The much-maligned banks that took bailouts from the U.S. government and taxpayers are doing a good job repaying their debts, according to the U.S. Department of the Treasury.
Banks have now repaid more than half of the funds outstanding as part of the Troubled Asset Relief Program (TARP). The government’s May TARP Report found that repayments outweighed debt for the first time since the bailout was issued in October 2008.
Small Banks Struggle, Big Banks Thrive
The struggle of small banks to stay relevant in the post-crisis financial world is illustrated clearly by the difficulty they are having repaying TARP funds. Meanwhile, big banks are paying their due as they bask in substantial first-quarter profits and a wholesale reversal of fortune.
More than 100 banks included in TARP — most of them small institutions — have missed returning one of their dividends to the government. That number has grown 25% in the past three months. The worst offender is the small southern California firm Saigon National Bank, which has missed six dividend payments. A total of 24 banks have missed four or more payments. Overall, banks have paid the government about $23 billion through accumulated interest and dividends.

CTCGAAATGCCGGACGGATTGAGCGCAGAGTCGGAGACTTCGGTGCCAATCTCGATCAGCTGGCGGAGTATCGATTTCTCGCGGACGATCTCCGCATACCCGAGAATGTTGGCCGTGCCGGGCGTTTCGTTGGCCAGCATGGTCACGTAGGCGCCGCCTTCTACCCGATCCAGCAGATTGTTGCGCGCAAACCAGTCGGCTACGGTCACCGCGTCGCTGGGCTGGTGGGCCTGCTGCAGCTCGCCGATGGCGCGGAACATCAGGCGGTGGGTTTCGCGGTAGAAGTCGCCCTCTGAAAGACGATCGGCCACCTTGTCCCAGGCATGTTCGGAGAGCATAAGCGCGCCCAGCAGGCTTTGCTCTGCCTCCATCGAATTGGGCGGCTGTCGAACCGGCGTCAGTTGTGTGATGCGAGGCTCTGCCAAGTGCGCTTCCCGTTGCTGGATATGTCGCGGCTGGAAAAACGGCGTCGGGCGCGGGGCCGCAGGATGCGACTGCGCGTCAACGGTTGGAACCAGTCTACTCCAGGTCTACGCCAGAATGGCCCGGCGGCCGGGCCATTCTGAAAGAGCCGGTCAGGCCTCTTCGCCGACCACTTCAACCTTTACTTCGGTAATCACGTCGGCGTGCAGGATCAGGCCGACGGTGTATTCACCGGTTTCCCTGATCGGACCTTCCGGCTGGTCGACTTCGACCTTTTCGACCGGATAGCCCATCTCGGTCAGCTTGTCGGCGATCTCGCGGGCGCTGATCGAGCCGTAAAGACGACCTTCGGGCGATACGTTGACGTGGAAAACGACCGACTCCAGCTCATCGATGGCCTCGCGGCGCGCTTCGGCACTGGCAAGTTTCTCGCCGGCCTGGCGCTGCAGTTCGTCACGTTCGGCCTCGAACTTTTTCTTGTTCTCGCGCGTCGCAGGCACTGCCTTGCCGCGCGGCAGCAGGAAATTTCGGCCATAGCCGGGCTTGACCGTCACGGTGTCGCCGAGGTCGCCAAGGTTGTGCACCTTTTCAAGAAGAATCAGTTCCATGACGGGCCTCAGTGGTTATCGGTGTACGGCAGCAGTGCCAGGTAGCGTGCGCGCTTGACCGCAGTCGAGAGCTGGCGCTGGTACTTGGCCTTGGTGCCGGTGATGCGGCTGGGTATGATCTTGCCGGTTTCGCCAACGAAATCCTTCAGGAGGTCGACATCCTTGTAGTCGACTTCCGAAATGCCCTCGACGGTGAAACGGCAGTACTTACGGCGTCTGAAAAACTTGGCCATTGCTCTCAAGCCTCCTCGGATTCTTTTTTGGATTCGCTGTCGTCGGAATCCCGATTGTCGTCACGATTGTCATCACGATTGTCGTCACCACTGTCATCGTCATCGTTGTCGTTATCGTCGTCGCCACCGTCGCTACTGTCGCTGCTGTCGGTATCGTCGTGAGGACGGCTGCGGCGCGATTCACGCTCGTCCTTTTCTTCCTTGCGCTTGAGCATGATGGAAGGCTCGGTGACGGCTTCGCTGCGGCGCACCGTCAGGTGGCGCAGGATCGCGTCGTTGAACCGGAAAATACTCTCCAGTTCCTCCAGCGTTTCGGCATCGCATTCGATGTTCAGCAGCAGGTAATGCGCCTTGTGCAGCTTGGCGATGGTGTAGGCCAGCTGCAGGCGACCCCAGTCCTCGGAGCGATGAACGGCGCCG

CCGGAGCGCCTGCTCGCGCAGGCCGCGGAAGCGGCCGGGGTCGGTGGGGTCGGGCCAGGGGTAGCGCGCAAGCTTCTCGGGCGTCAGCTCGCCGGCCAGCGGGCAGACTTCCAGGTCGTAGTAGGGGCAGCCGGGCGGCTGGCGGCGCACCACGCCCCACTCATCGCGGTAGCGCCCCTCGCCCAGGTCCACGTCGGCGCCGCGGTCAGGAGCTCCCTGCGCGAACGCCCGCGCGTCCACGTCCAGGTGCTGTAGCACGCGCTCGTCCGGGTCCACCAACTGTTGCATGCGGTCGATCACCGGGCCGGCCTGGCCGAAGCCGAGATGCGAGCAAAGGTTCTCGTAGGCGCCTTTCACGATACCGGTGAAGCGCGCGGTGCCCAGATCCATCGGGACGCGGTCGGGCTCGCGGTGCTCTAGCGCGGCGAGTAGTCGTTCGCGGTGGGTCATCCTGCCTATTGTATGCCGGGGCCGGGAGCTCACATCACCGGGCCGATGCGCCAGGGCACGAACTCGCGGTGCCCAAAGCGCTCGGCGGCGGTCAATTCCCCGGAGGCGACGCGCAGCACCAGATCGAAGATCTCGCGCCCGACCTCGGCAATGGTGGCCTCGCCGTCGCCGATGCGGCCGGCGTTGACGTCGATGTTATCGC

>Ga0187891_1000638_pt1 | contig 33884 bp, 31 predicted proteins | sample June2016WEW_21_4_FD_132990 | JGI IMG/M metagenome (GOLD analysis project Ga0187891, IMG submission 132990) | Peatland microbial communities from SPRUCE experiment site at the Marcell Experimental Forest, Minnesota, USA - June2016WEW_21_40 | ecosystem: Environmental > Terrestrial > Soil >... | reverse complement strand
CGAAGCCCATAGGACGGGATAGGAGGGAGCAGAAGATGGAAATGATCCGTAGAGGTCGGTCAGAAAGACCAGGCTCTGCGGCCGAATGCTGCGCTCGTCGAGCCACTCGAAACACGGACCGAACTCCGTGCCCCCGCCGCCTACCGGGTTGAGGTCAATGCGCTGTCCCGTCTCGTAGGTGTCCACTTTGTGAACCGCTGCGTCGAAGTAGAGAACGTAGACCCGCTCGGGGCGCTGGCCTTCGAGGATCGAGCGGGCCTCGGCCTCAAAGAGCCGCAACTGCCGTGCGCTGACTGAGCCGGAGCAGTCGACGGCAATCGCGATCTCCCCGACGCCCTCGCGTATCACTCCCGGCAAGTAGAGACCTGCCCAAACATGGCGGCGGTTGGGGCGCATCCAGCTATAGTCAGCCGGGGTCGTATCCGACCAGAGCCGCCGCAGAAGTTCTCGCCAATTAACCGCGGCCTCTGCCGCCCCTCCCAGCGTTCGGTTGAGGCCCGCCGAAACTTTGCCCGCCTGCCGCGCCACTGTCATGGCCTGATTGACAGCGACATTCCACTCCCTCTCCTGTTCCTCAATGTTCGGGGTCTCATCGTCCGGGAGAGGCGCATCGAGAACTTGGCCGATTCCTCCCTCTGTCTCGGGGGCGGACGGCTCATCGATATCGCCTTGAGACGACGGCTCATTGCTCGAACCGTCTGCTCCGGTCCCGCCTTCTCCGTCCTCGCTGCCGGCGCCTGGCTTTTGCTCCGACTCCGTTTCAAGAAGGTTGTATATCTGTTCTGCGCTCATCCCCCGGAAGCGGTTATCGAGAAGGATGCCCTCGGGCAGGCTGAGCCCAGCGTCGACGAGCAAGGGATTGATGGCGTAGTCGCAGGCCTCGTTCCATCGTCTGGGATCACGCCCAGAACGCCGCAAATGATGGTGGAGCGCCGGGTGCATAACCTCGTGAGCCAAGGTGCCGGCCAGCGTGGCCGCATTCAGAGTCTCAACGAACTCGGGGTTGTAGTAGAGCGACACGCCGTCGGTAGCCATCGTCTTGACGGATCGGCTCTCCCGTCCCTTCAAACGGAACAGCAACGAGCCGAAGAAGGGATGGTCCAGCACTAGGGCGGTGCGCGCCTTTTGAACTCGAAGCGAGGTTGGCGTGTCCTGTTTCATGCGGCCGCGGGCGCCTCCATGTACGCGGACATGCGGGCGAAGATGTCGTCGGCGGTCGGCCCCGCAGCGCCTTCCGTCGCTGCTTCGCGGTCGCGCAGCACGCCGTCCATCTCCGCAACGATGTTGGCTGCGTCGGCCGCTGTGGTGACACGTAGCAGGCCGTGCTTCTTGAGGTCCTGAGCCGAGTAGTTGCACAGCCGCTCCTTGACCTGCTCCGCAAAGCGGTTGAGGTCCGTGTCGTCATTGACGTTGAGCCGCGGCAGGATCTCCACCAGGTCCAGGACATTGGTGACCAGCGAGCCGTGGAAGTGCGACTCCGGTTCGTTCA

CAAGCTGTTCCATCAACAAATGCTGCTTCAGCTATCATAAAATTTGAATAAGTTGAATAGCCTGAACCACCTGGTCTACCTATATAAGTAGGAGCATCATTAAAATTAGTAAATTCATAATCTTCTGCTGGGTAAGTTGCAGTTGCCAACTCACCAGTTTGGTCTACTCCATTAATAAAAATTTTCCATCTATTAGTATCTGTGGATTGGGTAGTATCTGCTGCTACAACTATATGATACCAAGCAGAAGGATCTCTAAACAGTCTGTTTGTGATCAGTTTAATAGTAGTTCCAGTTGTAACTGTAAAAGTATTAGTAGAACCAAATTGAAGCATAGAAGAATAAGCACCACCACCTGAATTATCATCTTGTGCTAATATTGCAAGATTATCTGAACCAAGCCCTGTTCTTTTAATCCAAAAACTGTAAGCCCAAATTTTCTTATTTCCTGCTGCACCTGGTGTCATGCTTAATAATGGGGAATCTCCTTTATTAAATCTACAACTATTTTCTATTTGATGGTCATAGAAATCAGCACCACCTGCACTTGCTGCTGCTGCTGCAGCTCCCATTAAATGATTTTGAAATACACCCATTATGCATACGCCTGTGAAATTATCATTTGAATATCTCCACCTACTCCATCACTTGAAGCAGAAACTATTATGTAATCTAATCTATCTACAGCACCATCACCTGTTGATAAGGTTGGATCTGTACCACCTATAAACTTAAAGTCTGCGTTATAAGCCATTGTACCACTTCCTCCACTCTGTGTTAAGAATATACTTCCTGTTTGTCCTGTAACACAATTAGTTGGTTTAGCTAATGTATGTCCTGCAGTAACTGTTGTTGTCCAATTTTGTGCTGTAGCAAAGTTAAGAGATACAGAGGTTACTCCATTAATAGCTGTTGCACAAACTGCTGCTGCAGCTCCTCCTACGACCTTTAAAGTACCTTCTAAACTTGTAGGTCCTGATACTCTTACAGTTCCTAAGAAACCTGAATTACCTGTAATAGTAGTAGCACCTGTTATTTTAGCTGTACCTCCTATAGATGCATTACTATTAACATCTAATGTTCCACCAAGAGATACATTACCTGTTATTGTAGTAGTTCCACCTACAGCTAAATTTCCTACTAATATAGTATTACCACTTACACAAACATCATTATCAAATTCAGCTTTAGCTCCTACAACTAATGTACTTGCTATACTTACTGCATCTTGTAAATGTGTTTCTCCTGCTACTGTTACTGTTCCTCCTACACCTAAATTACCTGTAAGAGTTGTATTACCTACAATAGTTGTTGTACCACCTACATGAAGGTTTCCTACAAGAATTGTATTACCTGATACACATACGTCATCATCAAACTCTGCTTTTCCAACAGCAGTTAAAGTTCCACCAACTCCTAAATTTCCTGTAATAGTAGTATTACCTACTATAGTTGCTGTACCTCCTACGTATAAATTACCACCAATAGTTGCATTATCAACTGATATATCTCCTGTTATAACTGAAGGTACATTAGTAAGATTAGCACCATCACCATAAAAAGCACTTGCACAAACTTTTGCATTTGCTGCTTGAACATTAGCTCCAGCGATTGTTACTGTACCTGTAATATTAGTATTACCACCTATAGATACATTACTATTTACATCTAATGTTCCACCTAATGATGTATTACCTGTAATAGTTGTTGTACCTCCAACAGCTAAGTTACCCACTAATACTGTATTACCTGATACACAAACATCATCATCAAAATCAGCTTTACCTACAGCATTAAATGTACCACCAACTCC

Big banks have been the target of politicians and taxpayers since the downturn because of the risky lending and operational behaviors some of them used in the years leading up to the recession. Large institutions, however, have been the most responsible in the repayment of TARP funds. The biggest recent boost from a large institution came in May when the government sold off $6.18 billion (1.5 billion shares) of Citigroup stock it had acquired.
“TARP repayments have continued to exceed expectations, substantially reducing the projected cost of this program to taxpayers,” said Herb Allison, assistant secretary for financial stability. “This milestone is further evidence that TARP is achieving its intended objectives: stabilizing our financial system and laying the groundwork for economic recovery.”
TARP Getting Cheaper by the Month
The government’s TARP bailout program devoted more than $700 billion to struggling U.S. industries, a large chunk of that going to the banking industry. It was initially meant to purchase unhealthy mortgage securities from banks, but the government expanded the program and started putting money into banks to keep them from failing.
The silver lining in all of this is that the projected taxpayer burden shrinks as banks make larger-than-expected contributions to the TARP repayment. Last August, President Barack Obama estimated the plan would include losses of approximately $341 billion. That figure dropped to $116 billion at the beginning of the year and $105 billion in the Treasury’s latest release.